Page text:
RMW leads going into layday
Southerly winds tend to be blustery and difficult, and the course is very demanding on the crews - especially in judgement of when to hoist and lower the spinnaker on the very shy reaches.
For south easterly winds the course zigs and zags all over the place, which is quite good fun, but the fickleness of the breeze can be frustrating.
Anything from a westerly direction, coming over the land mass, can drive strong men insane. It is commonplace for the fleet to become completely becalmed until one or two boats suddenly pick up a private bit of pressure and zoom past the rest. OK for the zoomers, but very frustrating to those who can only sit and wait.
Finally we have the easterly, which is what we have enjoyed (or endured) in this regatta so far. It is probably no coincidence that the winners of the two heats sailed to date have been wily campaigners with years of experience on the harbour. John Winning, who took Saturday's race, knows the place like the back of his hand, and he put that knowledge to very good use when the won this event three years ago. Trevor Barnabas, who won yesterday, has lifted the JJ Giltinan Trophy on no less than five occasions.
So does this mean that anyone without this depth of experience is wasting their time and need not apply? Certainly not, as Tim Robinson from the UK showed in 1998 and the USA's Howie Hamlin proved last year. These two skippers are the only ones from the northern hemisphere who have pulled it off so far, but at least they have shown that it can be done.
Britain's Rob Greenhalgh leads the field after two races and, as the top ranked skipper in the world, is nominally the hardest man to beat.
Then there are a number of young Australian skippers like Michael Coxon and Hugh Stodart who have the skills to sail their 18 footers very fast, and the intuition to handle the difficult breezes referred to above, despite lacking the depth of experience of the likes of Trevor and John.
So who will lift the JJ Giltinan Trophy next Sunday afternoon? We must wait and see, because you never know, which is what makes sailboat racing so fascinating. It also explains why hundreds of Sydneysiders come down to Double Bay and buy their tickets for the spectator ferries - considered to be the best afternoon out in Sydney for twelve dollars (just over four pounds).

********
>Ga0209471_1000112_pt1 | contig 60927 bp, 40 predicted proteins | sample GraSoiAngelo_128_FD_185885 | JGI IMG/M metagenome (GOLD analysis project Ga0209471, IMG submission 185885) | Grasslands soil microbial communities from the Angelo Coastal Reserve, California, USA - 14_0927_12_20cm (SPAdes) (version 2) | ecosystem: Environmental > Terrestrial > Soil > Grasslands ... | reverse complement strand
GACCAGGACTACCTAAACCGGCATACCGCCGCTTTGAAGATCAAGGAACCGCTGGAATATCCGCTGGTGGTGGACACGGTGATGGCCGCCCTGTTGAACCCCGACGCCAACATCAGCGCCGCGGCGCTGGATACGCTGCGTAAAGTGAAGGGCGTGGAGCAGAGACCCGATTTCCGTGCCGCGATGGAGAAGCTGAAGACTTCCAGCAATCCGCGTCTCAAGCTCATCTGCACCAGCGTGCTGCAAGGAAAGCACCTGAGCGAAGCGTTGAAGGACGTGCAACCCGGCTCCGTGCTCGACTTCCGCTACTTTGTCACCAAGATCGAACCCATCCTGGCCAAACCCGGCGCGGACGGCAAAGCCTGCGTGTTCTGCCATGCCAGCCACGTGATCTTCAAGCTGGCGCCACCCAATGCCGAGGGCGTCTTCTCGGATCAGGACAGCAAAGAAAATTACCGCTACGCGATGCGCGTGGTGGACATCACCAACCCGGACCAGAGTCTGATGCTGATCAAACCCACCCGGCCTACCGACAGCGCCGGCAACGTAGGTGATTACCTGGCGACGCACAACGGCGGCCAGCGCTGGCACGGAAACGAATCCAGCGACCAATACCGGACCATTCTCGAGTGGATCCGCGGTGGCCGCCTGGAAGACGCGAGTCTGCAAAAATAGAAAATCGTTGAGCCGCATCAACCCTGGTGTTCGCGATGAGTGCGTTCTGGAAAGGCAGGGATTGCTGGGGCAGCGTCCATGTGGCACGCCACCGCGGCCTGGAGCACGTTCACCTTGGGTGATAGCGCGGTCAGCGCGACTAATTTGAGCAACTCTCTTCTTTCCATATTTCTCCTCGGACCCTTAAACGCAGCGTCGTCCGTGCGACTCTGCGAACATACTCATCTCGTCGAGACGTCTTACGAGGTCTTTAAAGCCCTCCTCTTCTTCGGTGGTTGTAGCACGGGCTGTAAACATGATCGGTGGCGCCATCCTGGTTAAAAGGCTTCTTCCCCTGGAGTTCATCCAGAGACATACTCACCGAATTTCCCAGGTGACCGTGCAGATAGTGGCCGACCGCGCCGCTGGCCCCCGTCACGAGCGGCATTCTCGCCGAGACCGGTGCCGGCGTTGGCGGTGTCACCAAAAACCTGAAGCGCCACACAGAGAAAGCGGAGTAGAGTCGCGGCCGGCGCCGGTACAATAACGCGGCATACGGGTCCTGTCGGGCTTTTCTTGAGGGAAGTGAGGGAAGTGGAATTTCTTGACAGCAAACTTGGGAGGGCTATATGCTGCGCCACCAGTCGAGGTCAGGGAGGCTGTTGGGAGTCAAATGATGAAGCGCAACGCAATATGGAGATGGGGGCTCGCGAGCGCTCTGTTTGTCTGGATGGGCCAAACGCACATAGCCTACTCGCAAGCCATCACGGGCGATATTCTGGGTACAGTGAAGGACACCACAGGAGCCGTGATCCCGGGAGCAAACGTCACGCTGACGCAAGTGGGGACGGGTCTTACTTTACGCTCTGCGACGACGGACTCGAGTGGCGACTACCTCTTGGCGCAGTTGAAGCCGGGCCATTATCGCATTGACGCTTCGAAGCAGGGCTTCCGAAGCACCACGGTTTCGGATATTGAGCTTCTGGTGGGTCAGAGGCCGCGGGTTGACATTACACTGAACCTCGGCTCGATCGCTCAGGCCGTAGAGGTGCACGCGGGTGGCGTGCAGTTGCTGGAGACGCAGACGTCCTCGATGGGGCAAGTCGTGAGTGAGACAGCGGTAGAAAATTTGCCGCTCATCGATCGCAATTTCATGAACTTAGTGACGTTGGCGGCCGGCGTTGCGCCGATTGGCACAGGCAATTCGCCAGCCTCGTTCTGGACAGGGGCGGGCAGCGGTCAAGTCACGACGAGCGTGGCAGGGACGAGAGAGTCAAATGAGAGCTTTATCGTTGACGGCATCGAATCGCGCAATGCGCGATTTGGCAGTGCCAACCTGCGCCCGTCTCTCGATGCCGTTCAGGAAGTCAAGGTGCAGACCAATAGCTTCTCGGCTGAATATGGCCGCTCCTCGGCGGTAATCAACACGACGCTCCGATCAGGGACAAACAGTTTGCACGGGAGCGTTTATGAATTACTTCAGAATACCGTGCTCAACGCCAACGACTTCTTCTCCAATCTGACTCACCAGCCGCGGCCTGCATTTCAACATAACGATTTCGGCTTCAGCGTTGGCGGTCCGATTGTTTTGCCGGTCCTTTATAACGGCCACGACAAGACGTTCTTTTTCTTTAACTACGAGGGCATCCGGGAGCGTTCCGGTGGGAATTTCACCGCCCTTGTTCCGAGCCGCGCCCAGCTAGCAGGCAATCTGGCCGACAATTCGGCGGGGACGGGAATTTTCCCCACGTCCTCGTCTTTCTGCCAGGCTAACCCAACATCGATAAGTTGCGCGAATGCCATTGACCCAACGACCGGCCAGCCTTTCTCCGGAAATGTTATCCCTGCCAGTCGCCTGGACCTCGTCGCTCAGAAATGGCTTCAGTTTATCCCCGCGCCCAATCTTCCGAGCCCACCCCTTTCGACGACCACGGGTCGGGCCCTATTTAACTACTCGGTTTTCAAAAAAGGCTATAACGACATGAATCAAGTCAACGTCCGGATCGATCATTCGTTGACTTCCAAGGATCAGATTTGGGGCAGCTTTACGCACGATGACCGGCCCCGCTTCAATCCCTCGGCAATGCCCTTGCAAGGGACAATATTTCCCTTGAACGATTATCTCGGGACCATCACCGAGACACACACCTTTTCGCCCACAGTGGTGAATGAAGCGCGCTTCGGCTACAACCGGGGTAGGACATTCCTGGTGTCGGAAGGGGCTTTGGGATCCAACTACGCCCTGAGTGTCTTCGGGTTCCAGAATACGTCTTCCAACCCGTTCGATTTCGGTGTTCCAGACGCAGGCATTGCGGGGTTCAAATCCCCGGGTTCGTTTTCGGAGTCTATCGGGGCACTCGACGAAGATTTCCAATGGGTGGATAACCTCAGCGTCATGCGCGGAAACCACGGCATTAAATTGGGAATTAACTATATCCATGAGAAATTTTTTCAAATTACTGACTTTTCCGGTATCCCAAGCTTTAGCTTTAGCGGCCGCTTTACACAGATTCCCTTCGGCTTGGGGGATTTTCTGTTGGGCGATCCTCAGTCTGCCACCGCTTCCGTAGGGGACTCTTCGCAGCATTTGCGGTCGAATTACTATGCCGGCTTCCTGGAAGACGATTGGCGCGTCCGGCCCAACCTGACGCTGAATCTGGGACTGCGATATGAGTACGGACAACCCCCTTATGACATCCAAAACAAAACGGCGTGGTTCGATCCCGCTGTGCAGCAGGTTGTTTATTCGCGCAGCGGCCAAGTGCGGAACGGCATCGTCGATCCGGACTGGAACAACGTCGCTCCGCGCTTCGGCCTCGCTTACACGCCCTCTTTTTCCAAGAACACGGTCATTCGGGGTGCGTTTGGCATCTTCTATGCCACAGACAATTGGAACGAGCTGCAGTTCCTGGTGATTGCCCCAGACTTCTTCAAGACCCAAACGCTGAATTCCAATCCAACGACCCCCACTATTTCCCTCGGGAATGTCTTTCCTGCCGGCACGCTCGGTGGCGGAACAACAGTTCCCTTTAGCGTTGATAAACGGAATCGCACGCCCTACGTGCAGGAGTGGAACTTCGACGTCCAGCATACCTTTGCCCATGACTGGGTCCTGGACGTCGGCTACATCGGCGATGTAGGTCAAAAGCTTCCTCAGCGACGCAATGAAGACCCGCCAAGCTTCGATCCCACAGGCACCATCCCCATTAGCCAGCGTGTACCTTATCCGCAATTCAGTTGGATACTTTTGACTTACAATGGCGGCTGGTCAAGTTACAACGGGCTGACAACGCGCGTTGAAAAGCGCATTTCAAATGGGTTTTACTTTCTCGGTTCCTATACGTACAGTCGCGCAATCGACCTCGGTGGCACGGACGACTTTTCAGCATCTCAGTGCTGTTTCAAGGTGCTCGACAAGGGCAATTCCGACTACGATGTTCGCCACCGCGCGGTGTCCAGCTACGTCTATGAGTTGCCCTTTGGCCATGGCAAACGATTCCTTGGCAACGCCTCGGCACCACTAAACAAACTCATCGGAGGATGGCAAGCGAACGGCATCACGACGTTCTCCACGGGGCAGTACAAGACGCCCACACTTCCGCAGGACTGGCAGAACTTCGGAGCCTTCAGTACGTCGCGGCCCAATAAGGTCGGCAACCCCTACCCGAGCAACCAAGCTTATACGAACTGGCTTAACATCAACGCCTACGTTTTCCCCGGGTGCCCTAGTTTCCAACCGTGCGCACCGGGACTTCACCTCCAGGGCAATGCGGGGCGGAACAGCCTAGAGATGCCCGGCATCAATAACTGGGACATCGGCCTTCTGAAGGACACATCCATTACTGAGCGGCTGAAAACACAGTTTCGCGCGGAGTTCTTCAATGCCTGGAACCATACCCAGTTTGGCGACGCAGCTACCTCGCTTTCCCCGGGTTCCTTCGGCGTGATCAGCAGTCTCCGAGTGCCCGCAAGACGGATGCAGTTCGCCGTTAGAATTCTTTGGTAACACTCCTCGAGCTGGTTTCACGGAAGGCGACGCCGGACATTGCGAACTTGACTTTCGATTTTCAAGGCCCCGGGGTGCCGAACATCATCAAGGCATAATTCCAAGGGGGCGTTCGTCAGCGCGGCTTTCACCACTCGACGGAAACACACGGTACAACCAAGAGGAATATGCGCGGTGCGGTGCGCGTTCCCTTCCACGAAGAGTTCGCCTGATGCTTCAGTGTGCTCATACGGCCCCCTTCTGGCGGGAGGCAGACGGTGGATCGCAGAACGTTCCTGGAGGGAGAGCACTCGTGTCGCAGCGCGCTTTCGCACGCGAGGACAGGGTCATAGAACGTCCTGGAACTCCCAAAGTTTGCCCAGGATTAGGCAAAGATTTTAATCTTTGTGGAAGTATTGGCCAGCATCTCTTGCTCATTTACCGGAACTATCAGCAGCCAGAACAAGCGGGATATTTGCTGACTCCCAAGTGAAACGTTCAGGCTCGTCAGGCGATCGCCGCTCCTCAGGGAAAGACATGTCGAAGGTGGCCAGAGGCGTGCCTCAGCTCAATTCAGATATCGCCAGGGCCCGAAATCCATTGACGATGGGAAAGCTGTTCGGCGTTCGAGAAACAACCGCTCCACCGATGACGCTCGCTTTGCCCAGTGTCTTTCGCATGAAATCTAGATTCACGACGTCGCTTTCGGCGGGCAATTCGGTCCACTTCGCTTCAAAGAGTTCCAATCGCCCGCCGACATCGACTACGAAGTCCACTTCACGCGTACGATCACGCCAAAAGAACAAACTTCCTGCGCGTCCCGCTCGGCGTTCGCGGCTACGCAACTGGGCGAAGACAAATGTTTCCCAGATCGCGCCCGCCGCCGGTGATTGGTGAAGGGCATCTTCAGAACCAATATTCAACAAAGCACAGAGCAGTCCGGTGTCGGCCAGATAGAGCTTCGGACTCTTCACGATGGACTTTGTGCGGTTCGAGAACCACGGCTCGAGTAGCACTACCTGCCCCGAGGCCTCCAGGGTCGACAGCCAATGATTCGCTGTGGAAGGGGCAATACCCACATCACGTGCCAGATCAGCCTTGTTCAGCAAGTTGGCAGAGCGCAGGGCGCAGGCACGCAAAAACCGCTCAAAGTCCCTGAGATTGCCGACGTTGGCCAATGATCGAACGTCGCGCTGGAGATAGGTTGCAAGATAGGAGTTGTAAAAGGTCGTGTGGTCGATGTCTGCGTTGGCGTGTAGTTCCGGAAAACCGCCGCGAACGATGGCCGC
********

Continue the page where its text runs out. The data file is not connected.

Positions after two heats:
1. RMW Marine, Rob Greenhalgh, GBR, 13 points
2. Omega Smeg, Trevor Barnabas, AUS, 14 points
3. Yandoo, John Winning, AUS, 15 points
4. Express Post, Hugh Stodart, AUS, 16 points
5. Total Recall, Tony Hannan, AUS, 18 points
6. General Electric, Howard Hamlin, USA, 24.7 points
7. Casio Seapathfinder, Michael Coxon, AUS, 25.7 points
8. Aristocrat, Gary Phillips, AUS, 26 points
9. Computer Associates, Jack Young, AUS, 28.7 points
10= Asko Appliances, David Lumb, AUS, 30 points
10= Flawless, Pablo Soldano, ITA, 30 points
12. Fisher & Paykel, Grant Rollerson, AUS, 35.7 points
13= Terry Hogan Prestige Cars, Chris Dixon, AUS, 39 points
13= Radii, Andy Richards, GBR, 39 points
15. Avaya, Peter Morrison, AUS, 46 points
16. Ovington Boats, Dave Ovington, 48 points
17= Rag & Famish Hotel, Warwick Rooklyn, AUS, 49 points
17= Ernst & Young, Jarrod Simpson, GBR, 49 points
19= Link Associates, Tim Penfold, GBR, 50 points
19= Comptacenter, Neale Fitzgerald, GBR, 50 points
21= Sunday Telegraph, Clynton Wade-Lehman, RSA, 51 points
21= New Zealand, Chris Skinner, NZL, 51 points
23. Churchill's Sports Bar, Ben Austin, AUS, 56 points
24. Rosemount, Micah Lane, AUS, 58 points
25. Ronstan, Geoff Carveth, GBR, 59 points
26. Hermes, Ed Browne, GBR, 62 points
27. Base 1, Rob Dulson, GBR, 63 points
28. Team Canada, Fred Eaton, CDN, 66 points